"'No' is a significant favorite, so it doesn't generate much of a betting handle," Morrow said. "It's a fun bet. I just wish it would have taken more money."
Morrow did mention the game being on Fox as opposed to ABC or NBC might help, because "Fox is racier," he said. Still, "No" opened at minus-900. A mention of marijuana on the broadcast would cash $550 on a $100 wager.
Will the announcers say the word "marijuana" during the game?
Yes: +550 (11/2)
No: -900 (1/9)
You shouldn't play this—or do drugs—but if you want to spark up some fun, bag a nickel, dime or quarter (more completely intentional puns) on "Yes."
Will Richard Sherman be interviewed on-field after the game by Erin Andrews on the live Fox broadcast and shown on TV?
Bovada's Morrow certainly hopes so, and it has nothing to do with earning the house some of the bettor's money. Morrow told us:
My favorite prop that is generating handle is whether Richard Sherman will be interviewed by Erin Andrews after the game. It would be hilarious and awesome to see Part II of that interview. Of course a lot would have to happen, since the Seahawks are an underdog. They would have to win, and Sherman would have to do something in the game.
We couldn't find this prop posted online, but Shapiro and Morrow said it can be wagered on at Bovada. Sherman is one of the more popular players to watch in the game and with prop bets.
Here are some of the other ways you can wager on the trash-talking shutdown corner:
Total tackles and assists
Over 3.5 -115
Under 3.5 -115
(Bovada is clearly banking on Sherman's intelligence here, expecting he won't put his team in an uncompromising situation—at least until the game ends.)
Unnecessary roughness penalty?
Pass interference penalty?
If you are a Seattle Seahawks fan or a Sherman supporter, you're not going to like this writer's advice. The Broncos are going to win, so bet "No" on a Sherman-Andrews interview—even if Fox should make one happen regardless of the game's outcome.
As for the other props:
- Under 3.5 tackles and assists—Peyton Manning tends to throw away from great corners
- No on a Sherman interception—for the same reason
- Yes, or no play, on a taunting penalty
- Yes, or no play, on an unnecessary roughness penalty
- Yes, or no play, on a pass interference penalty
Enough of Morrow's favorite props. His job is on the line if he does too much damage to Bovada's margins—although he admits Super Bowl props are posted not to earn more for the house as much as to introduce casual bettors to Bovada and the industry.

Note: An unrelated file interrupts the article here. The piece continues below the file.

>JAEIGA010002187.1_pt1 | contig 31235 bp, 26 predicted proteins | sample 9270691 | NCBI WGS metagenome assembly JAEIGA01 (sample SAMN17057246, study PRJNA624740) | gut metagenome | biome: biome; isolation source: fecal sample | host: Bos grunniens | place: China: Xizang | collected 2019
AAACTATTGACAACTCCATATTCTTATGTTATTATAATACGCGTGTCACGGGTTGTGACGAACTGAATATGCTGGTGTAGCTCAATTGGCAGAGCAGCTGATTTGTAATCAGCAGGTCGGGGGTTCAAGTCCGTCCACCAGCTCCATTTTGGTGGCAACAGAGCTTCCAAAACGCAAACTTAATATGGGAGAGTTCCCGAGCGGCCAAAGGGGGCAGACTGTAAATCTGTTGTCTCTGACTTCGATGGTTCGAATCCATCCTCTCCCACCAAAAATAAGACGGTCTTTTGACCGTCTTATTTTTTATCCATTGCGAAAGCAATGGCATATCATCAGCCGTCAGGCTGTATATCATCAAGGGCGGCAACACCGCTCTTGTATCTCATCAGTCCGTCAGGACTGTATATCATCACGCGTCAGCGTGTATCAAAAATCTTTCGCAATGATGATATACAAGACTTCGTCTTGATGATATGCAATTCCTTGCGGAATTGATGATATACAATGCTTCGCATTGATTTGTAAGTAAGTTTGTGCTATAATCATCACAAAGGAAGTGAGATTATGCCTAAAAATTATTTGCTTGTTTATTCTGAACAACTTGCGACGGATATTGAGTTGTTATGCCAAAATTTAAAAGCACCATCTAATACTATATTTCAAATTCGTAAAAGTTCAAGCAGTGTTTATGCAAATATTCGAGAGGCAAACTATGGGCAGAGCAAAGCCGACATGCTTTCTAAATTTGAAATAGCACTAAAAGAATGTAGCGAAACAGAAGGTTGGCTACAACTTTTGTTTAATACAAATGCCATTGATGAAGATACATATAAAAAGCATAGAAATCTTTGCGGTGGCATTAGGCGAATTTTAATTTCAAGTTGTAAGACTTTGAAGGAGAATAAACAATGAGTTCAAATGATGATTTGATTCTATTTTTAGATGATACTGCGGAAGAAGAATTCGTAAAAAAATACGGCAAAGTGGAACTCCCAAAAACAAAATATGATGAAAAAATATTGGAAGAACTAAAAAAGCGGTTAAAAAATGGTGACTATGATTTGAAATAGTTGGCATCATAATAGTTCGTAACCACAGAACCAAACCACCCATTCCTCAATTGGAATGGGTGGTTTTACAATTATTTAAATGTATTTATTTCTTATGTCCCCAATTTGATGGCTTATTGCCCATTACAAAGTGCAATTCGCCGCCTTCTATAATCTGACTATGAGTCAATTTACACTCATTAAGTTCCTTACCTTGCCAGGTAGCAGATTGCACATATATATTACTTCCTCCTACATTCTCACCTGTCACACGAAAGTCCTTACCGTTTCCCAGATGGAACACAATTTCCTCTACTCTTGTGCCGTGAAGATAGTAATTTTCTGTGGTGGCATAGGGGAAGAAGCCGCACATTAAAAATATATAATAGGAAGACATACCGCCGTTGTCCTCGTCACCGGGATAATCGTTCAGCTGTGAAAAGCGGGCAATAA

Easily my favorite prop among the some 500 Bovada offers is:
Will Michael Crabtree mention Richard Sherman in a tweet during the Super Bowl from kickoff until final whistle?
Not only do I like this one because I truly believe Sherman's antics warrant some retribution, and karma will eventually hit him back, but you get some value here. A $100 bet—Bovada has limits on this one—can net you $300.
Whenever the house limits the amount of money you can bet, you have to figure it is not quite sure it has enough information to be certain of its odds.
While Crabtree is likely too big of a man to concern himself with what Sherman is doing this Sunday from kickoff to final whistle, it would be interesting to see him rip the man who ripped him, say, if Peyton Manning and Demaryius Thomas burn him for a touchdown.
Heck, if you have a buddy who knows Crabtree on a personal level, can you ask him to just tweet out the word "Sherman" @KingCrab15 right after kickoff? I need a new iPad.
That is a joke, but I had to ask Bovada's Morrow if the books fear for insider trading such as that on these unique props. It wouldn't take much for a personal friend to ask Crabtree to send that tweet and make some money on the house. Morrow said the books put limits on props like that for that reason, and Crabtree's NFL contract isn't worth the potential connection to gambling.
Still, though, seriously...let's get Crabtree on Twitter Sunday evening.
Call me a sucker, an eternal optimist or a lover of drama, but I am going with the value on "yes" here. Sick 'em, Manning, Thomas and Crabtree. That cocky son of a gun deserves to be served some humble pie at this Super Bowl party.
Since the NFL controversially awarded the first outdoor, winter Super Bowl to the New York metro area, it was a fear winter weather would wreak havoc on the game. Naturally, sportsbooks want bettors to wager on the weather conditions too.
Will it snow during the game?
Yes +300 (3/1)
No -500 (1/5)
We asked Bovada's Morrow about how often the books change the lines on these props. It is not often, usually, but one that is monitored multiple times a day is the snow prop, he said.
The odds haven't changed much because the weather forecast hasn't from the national weather services, but Morrow said the books raise the limit you can wager on this as the day draws closer and the forecast can be more accurately projected.
Right now, Accuweather.com has game-time temperatures above freezing—you can bet on that too—with clear skies. Snow is an underdog this Sunday, along with the Seahawks.